It is well established that childhood sexual abuse (CSA) increases the risk for subsequent sexual victimization. However, it is unclear why women with a CSA history may engage in risky behaviours and vulnerability-increasing cognitions that put them at risk for revictimization to a greater degree than women without a CSA history. I proposed and tested a model that uses attachment theory to interpret the increased involvement in risk factors for unwanted sex among women with a CSA history. The proposed model suggests that the extent to which women with a CSA history rely on insecure attachment strategies predicts their involvement in risk factors (sexual activity, substance use, and risk perception deficits) that, in turn, increase the likelihood of unwanted sexual experiences in adolescence and adulthood. Three hundred and eight university women completed measures of childhood and adolescent/adult sexual victimization, attachment strategies, sexual activity, substance use, and risk recognition in a date rape scenario. Among the risk factors assessed, only sexual activity mediated between CSA and unwanted sex. Substance use was not associated with CSA; but it was associated with sexual activity and was a risk factor for unwanted sex. Attachment insecurity was not associated with increased involvement in risk factors, and thus did not mediate the revictimization process as proposed. However, avoidant attachment strategies, especially in the context of low attachment anxiety, were associated with an increased risk for unwanted sexual experiences independent of the other risk factors. Discussion focuses on the potential value of attachment theory as an organizational framework for understanding sexual revictimization.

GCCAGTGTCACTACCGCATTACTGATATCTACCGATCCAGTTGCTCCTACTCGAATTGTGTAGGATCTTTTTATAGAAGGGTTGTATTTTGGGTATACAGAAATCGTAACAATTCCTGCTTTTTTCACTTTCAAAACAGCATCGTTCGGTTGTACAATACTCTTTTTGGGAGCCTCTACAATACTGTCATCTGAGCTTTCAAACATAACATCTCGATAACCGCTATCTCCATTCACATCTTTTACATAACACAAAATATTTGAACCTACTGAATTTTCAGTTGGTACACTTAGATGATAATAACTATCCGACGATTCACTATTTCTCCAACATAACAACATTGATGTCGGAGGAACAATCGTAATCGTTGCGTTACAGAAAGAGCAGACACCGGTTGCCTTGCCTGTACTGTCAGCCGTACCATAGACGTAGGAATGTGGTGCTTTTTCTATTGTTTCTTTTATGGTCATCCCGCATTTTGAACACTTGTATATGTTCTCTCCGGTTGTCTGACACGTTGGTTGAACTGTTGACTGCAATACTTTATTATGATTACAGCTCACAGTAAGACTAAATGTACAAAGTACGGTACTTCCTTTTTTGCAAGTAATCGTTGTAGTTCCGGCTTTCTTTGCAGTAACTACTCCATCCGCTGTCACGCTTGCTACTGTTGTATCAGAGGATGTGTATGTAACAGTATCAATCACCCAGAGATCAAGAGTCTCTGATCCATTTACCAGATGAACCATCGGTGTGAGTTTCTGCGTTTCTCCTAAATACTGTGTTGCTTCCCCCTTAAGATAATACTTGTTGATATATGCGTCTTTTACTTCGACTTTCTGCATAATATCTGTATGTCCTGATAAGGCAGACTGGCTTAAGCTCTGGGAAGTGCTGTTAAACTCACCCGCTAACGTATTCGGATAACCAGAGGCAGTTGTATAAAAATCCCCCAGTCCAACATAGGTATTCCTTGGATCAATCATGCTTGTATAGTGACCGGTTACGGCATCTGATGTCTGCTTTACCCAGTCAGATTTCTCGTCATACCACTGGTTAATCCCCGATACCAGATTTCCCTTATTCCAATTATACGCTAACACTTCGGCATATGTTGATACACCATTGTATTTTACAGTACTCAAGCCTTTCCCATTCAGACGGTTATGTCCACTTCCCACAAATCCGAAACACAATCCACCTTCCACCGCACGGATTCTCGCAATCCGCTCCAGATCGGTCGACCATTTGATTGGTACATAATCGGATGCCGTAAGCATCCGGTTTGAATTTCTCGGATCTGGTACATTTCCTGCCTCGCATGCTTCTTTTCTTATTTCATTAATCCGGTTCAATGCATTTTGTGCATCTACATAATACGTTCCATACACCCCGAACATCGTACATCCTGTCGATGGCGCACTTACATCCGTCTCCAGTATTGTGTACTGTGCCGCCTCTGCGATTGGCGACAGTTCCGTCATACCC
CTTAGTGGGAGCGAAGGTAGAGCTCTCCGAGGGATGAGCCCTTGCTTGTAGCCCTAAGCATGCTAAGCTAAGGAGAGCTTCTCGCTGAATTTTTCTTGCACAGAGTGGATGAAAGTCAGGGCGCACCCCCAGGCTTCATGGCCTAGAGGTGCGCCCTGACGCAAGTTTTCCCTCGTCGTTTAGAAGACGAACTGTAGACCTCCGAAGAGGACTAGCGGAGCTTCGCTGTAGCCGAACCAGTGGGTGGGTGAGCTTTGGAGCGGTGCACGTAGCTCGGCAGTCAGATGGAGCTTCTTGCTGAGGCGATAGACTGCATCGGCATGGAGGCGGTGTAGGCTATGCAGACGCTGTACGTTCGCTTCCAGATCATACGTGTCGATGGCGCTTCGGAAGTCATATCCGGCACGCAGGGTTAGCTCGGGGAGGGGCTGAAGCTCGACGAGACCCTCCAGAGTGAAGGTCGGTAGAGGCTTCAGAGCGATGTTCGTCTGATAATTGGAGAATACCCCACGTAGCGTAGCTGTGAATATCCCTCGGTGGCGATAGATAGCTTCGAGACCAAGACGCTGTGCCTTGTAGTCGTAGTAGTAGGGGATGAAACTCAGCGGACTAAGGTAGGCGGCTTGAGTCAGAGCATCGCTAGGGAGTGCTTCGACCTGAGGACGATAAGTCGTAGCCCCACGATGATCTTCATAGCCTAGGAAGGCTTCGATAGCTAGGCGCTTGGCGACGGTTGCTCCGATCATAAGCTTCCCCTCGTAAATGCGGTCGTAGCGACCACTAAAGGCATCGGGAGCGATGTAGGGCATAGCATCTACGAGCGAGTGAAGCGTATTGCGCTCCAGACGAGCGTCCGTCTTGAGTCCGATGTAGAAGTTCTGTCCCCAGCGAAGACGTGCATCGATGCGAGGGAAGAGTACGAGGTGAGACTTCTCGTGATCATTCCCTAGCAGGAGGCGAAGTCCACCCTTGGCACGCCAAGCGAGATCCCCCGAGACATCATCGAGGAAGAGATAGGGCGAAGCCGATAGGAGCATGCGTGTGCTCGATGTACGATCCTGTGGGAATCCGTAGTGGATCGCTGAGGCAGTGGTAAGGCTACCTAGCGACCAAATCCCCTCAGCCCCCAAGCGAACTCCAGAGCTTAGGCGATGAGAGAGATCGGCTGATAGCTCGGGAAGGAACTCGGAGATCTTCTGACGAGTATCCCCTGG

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Thesis advisor: Bartholomew, Kim
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